Welcome to your site for all the latest regarding the Gatorade-POWERade lawsuit. I have finally seen the entire lawsuit and wanted to share pieces of it with you, especially for those who haven't seen these commercials and want to see what is at issue here.
"The message that Coca-Cola is sending to consumers in the Drag Race Commercial is obvious: POWERade Option not only has fewer calories than Gatorade, but also is superior to Gatorade as a sports drink. In this commercial, the cart with ten bales of hay, which represent POWERade Option, outperforms the cart with the heavier load 50 bales of hay), which represents Gatorade. In other words, Coca-Cola is telling consumers that POWERade Option's fewer calories literally make you go faster. However, Coca-Cola cannot possibily substantiate this overall superiority claim. Indeed, the opposite is true: the calories present in Gatorade supply additional energy to working muscles and, as a result, increase endurance and performance. POWERade Option, which contains negligible calories, cannot refuel athletes in a similar manner."
"The Tennis Shoe Commercial opens with a shot of a women's leg, filmed calf down. The woman is wearing white athletic socks, pulled up to her knee and a pale blue tennis shoe with perfectly tied white laces. Next, the camera pans to the right to reveal the leg of the second woman who is also wearing white athletic socks, although hers are scrunched down to her ankle in disheveled fashion. The second woman also wears a tennis shoe. However, it is apparent that there is something very wrong with this woman's shoe, as she was unable to lace them properly. Indeed, the laces spill over the side of the shoe in a mangled mess...(One woman has 10 lace holes in her shoe, another has 50)....The commerical ends in the same way as the Drag Race commercial."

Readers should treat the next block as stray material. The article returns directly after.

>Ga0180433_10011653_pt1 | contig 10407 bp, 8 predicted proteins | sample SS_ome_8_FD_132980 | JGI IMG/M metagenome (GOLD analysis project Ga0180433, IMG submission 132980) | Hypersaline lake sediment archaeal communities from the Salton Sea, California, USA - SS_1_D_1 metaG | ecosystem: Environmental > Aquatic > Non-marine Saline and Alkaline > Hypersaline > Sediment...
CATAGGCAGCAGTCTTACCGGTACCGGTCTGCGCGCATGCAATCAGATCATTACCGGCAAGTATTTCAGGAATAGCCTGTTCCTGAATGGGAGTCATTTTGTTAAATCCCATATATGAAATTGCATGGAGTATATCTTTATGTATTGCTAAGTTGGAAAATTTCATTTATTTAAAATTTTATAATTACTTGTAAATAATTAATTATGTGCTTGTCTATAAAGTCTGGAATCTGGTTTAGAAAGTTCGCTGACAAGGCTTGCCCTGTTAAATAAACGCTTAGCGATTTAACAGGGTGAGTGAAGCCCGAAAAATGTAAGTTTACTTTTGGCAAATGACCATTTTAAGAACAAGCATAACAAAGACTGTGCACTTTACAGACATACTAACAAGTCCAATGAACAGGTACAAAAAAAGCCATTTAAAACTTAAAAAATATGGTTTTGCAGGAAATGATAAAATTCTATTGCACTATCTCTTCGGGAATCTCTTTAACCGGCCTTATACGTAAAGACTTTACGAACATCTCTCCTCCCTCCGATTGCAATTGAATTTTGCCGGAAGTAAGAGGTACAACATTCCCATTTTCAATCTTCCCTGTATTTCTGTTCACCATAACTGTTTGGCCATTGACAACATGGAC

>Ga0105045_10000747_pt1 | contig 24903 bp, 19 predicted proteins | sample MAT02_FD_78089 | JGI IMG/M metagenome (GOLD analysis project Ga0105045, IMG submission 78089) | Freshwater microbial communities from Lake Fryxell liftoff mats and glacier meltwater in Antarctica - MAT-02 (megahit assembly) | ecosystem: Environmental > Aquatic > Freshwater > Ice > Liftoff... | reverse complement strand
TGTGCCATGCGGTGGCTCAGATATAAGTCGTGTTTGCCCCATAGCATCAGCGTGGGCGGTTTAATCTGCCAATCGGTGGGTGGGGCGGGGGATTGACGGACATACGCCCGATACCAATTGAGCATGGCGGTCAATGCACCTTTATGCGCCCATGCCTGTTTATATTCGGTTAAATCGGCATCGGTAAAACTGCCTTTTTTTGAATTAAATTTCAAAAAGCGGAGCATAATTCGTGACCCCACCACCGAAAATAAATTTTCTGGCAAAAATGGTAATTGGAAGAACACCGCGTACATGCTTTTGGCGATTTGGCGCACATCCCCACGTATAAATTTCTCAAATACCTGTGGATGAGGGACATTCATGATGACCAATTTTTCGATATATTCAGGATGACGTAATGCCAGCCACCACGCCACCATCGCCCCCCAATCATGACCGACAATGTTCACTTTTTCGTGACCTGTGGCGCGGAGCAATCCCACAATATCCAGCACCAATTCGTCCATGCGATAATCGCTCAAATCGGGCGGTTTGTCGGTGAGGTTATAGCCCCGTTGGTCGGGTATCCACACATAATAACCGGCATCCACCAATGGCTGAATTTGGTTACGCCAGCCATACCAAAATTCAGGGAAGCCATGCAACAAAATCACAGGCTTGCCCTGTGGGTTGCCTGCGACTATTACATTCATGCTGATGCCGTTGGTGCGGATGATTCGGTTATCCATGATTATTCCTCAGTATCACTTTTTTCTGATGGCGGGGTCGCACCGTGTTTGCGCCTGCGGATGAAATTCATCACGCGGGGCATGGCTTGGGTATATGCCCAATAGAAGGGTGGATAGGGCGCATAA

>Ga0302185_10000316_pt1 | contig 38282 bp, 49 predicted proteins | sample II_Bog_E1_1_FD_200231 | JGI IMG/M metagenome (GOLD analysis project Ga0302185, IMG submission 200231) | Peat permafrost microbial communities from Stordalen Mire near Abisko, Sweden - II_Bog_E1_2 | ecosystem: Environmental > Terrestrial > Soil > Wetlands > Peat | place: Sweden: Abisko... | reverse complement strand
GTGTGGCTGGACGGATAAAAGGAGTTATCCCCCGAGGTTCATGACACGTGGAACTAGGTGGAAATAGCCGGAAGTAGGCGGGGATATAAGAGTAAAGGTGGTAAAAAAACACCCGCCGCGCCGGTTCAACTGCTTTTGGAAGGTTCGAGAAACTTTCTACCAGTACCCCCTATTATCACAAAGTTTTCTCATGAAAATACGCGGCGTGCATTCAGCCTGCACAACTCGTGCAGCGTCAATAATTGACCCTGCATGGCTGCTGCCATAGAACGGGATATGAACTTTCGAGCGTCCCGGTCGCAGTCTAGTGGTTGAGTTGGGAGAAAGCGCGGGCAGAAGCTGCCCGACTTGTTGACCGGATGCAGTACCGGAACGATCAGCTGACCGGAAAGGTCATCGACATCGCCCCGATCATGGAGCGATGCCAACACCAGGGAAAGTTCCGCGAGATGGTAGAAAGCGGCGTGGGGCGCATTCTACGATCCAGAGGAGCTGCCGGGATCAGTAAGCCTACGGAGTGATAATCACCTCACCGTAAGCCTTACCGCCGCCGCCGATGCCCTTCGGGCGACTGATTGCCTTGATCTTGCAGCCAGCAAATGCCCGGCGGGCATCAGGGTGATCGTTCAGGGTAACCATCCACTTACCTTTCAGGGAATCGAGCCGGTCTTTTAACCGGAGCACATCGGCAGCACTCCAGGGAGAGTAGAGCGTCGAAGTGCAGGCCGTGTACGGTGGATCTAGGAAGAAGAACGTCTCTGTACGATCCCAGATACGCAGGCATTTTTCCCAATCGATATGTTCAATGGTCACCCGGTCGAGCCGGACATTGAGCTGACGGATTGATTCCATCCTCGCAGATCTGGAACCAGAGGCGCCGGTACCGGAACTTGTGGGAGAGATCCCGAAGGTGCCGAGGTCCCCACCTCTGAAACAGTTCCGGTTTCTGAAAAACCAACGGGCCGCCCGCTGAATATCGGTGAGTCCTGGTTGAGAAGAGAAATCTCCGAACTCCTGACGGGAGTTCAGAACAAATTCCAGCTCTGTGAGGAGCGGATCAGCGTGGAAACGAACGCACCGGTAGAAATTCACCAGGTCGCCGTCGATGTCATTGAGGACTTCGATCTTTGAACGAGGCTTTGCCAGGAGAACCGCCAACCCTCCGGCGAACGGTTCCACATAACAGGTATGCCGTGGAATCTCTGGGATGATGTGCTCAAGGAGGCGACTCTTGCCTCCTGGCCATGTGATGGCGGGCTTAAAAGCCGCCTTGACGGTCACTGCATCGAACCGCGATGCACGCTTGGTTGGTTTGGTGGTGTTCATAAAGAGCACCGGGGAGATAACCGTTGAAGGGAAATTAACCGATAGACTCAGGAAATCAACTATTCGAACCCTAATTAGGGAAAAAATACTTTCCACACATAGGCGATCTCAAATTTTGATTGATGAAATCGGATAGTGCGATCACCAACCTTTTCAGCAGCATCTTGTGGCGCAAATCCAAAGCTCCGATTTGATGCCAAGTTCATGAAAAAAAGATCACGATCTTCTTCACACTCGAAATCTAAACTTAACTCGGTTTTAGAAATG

Here is another great allegation:
"Coca-Cola's deception is intentional. Coca-Cola's commercials are a cynical attempt to exploit a national obsession for "low carb" or "low calorie" products and to take advantage of a general consumer misconception about the benefits that calories provide in a sports drink."
Funny thing about the lawsuit is that the folks at Gatorade don't mention one thing about the fact that they actually have a product that they perceive as competing with Option -- Propel. There is not one single mention of the word "Propel" in the entire suit.